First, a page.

VIEWS: 16 PAGES: 24 POSTED ON: 9/18/2011
Herbs and Spices Herbs and Spices • Herbs generally of temperate origin- leaves (sometimes seeds) used. • Spices generally of tropical origin and can be aromatic flowers, fruits, bark or other parts of the plant. • Essential oils that contain terpenes are responsible for scents and flavors of these aromatic plant. Essential Oils • Unsaturated hydrocarbons with Isoprene building block (C5H8) • Antiherbivore compounds • Inhibit bacterial/fungal pathogens History • Herbs have certainly been used since antiquity (before recorded history). • Exploration and quest for spices shaped human history. Trade routes of 15th and 16th century Ancient Trading • Alexander the Great Conquered Egypt • Set up Alexandria - spice trading center connecting Eastern Asia with Africa, Europe • Roman Empire- purchased spices from the East and spread them throughout Europe • After collapse of Empire- spice trade stopped for centuries Europeans • Europeans relied mainly on native herbs. Tropical spices were rare, highly valued. • Strong spices was to cover up the taste of semi-spoiled food • Nosepiece worn by physician attending plague victims were filled with spices to overcome the smell • Marco Polo (1271) - traveled to Orient and learned about cinnamon, nutmeg, etc. Reintroduced these to Europe. Spice Wars • Vasco da Gama (1497) of Portugal - First traveled by sea • to India around Cape of Good Hope (S. Africa). • Portuguese monopolized spice trade in the 16th century. • The Dutch forced Portugal from the Spice Islands (Moluccas - part of Indonesia in 1621. • Nutmeg and cloves later cultivated outside these areas (Ceylon). • Dutch East India Company made huge profits on cinnamon. Cinnamon • Cinnamomum zeyanicum and C. cassia • • Family = Lauraceae • India and Sri Lanka • Bark is used • Egyptian Pharaohs and queens used cinnamon and cassia, for embalming during mummification. • In Exodus, Moses anointed a tabernacle using these spices. • Use of Cinnamomum is recorded in Chinese medical history from at least 2700 B.C. • Nero, burned cinnamon at his wife's funeral (66 A.D.). Cinnamomum • Cinnamomum is a small tree • Prepared from young stems, plants are forced to form many vigorous, young suckers from ground level. • Young woody stems cut into poles several meters in length • Bark peeled at the vascular cambium. Cinnamon and Cassia • Cinnamon surface cells, which are bitter, are removed, and the strips, called quills. • The best samples are sold as whole quills and quillings • Later subdivided or ground. • Cassia bark is thicker and coarser, and the outer bark is not removed. • U.S. Federal Trade Commission permits both species to be sold in this country as cinnamon. Black and White Pepper • Piper nigrum • Family = Piperaceae • Dried berries ground • Hot/spicy flavor • White pepper is milder because ripened and outer fruit removed • Black pepper picked green and fruit dried whole Production • Indian growing regions are Malabar and Tellicherry • Southeast Asia- insular Malaysia also important for black pepper • Indonesia- white pepper • Brazil is a commercial producer of both Nutmeg and Mace • Myristica fragrans; • Family = Myristicaceae • Nutmeg- ground seed • Mace- Arils inside fruit • Large evergreen tree native to Mollucas currently cultivated in West Indies Nutmeg Medicinal Uses • Reduce flatulence, aid digestion, improve the appetite and treat diarrhea, vomiting and nausea. • Nutmeg’s flavour and fragrance come from oil of myristica, containing myristicin, a poisonous narcotic. • Myristicin can cause hallucinations, vomiting, epileptic symptoms and large dosages can cause death. • These effects will not be induced, however, even with generous culinary usage. Allspice • Pimenta dioica • Myrtaceae • Native of the New World. • Berries used. • Similar to Cloves • Used to treat flatulence, nausea, vomiting Cloves • Eugenia caryophyllus • Myrtaceae • Native to Spice Islands • Tropical Tree • Dried Flower Bud used Medicinal Uses: Cloves • Cloves contain 15 to 20% essential oil which is mostly Eugenol • Very strong antiseptic. • Clove oil is often applied directly to an aching tooth, bringing immediate relief. • Compounded with zinc oxide, it has been used in dentistry as a temporary tooth filling. • Also used to treat nausea, indigestion and dyspepsia. Ginger • Zingiber offinale • Family = Zingiberaceae) • Rhizome used. • Herbaceous perennial • Grows in warm humid climate • Prefers well-drained, rich loamy soils Ginger Medicinal Properties • Enhances digestive function • Enhances circulation and absorption. • Indigestion, Morning Sickness, Nausea • Motion Sickness Hot Chilies • Capsicum spp • Family = Solanaceae) • Native of the New World. • Columbus brought them to Europe when he was looking for route to spice islands • Spanish and Portuguese brought them to Africa and Asia • Berries used. Medicinal Peppers • Active ingredient Capsaicin • Found in white membranes of placental • Weapon • Thumbsucking • Diarrhea, Cramps • Asthma, Coughs • Topical ointment for muscle and joint pain Vanilla • Vanilla planifolia • Family = Orchidaceae • Fleshy Vine • Native of the New World tropics. • Fruits used. Processing • Plunged into boiling water after picking • Dried slowly in sun (1- 2 hours/day) • Further dried in shade • 5 beans split open to 1 pint rum • Shake weekly for 1 month Saffron • Crocus sativus; • Iridaceae • Stigmas used. • Native to the Mediterranean, most grown in Spain. • World's most expensive spice. • 150,000 - 200,000 stigmas needed to yield one kilogram. • At $8.50 per gram, that's $8,500 for a kilogram (ca. $240.00 per ounce)!!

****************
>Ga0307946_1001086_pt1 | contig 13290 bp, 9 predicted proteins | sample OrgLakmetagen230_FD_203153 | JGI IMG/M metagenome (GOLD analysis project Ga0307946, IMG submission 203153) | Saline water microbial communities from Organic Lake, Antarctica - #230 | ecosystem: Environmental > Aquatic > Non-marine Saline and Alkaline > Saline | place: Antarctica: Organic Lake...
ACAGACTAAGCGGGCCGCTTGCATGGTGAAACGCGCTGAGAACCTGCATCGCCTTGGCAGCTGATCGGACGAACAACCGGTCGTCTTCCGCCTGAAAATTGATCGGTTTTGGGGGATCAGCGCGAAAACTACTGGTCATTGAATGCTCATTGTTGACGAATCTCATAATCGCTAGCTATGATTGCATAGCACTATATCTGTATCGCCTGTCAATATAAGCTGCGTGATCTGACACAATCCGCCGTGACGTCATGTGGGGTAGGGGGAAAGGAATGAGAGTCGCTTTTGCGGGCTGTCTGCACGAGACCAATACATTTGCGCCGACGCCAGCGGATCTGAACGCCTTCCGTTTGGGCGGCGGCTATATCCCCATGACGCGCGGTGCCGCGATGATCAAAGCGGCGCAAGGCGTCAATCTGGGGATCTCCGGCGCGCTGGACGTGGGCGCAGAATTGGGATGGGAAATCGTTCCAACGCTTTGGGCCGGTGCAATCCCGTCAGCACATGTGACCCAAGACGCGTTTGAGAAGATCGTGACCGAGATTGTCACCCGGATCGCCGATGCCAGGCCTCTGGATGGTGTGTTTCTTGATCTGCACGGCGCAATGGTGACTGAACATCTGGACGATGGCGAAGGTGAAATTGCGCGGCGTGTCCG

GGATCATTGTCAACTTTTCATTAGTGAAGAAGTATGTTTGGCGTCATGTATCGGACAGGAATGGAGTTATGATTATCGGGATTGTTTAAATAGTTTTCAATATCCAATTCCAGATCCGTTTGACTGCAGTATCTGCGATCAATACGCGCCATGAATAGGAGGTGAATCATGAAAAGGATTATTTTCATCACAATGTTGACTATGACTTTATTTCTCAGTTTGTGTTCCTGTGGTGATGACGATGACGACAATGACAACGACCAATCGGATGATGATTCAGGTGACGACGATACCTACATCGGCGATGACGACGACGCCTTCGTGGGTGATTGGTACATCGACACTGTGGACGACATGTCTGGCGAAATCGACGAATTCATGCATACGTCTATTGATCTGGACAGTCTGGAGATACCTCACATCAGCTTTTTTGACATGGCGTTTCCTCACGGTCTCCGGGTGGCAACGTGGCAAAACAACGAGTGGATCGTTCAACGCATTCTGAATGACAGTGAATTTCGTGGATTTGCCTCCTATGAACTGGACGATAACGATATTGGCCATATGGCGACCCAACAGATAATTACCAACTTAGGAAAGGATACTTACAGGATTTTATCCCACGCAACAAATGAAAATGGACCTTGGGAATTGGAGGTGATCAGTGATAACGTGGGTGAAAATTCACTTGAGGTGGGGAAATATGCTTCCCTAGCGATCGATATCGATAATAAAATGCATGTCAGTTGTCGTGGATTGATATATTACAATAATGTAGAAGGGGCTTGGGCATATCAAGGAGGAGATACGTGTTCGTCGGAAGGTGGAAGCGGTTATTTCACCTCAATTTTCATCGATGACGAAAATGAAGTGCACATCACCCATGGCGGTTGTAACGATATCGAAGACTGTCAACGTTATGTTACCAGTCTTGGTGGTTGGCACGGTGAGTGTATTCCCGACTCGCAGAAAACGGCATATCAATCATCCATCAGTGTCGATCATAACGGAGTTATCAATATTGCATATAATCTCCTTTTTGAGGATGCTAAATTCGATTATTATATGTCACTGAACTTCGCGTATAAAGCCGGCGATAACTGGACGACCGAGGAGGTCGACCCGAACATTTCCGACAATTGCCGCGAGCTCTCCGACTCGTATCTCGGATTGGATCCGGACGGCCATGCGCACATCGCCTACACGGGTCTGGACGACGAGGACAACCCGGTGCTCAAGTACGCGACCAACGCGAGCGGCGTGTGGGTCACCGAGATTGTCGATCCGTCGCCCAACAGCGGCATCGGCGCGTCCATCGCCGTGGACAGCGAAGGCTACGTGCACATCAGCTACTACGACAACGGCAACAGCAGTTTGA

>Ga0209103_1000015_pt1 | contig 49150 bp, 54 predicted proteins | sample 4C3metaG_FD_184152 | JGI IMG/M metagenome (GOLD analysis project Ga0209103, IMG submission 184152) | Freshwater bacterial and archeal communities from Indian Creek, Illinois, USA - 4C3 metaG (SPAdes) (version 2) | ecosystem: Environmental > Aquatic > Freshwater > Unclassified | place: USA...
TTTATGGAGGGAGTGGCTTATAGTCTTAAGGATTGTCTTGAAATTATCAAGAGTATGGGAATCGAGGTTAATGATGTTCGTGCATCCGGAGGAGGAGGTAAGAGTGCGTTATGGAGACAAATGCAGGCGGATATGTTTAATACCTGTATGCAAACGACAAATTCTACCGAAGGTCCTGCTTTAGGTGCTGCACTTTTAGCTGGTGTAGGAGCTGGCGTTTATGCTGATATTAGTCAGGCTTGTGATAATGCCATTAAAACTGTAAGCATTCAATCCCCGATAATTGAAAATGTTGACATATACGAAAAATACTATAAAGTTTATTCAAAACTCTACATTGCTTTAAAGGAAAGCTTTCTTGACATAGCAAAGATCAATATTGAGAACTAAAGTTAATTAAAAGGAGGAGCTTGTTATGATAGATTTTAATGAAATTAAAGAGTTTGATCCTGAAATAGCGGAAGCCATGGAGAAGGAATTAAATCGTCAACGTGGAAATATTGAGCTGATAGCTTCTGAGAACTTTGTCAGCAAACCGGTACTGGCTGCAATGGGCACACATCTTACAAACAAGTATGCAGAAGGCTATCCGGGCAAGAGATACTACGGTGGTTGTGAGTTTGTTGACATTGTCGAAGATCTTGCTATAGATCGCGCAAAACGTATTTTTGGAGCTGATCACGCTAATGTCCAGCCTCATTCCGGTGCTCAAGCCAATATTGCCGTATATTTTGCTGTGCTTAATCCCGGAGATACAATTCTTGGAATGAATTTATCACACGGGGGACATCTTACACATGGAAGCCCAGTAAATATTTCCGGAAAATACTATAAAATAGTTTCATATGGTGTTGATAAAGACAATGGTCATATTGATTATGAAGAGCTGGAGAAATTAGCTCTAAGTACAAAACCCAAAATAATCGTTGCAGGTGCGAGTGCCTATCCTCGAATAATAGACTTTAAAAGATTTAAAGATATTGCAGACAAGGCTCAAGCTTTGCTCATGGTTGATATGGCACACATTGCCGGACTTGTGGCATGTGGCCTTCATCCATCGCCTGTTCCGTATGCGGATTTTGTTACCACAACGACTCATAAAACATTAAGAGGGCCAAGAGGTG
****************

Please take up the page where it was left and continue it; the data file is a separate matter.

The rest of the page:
Pages to are hidden for
"Herbs and Spices"Please download to view full document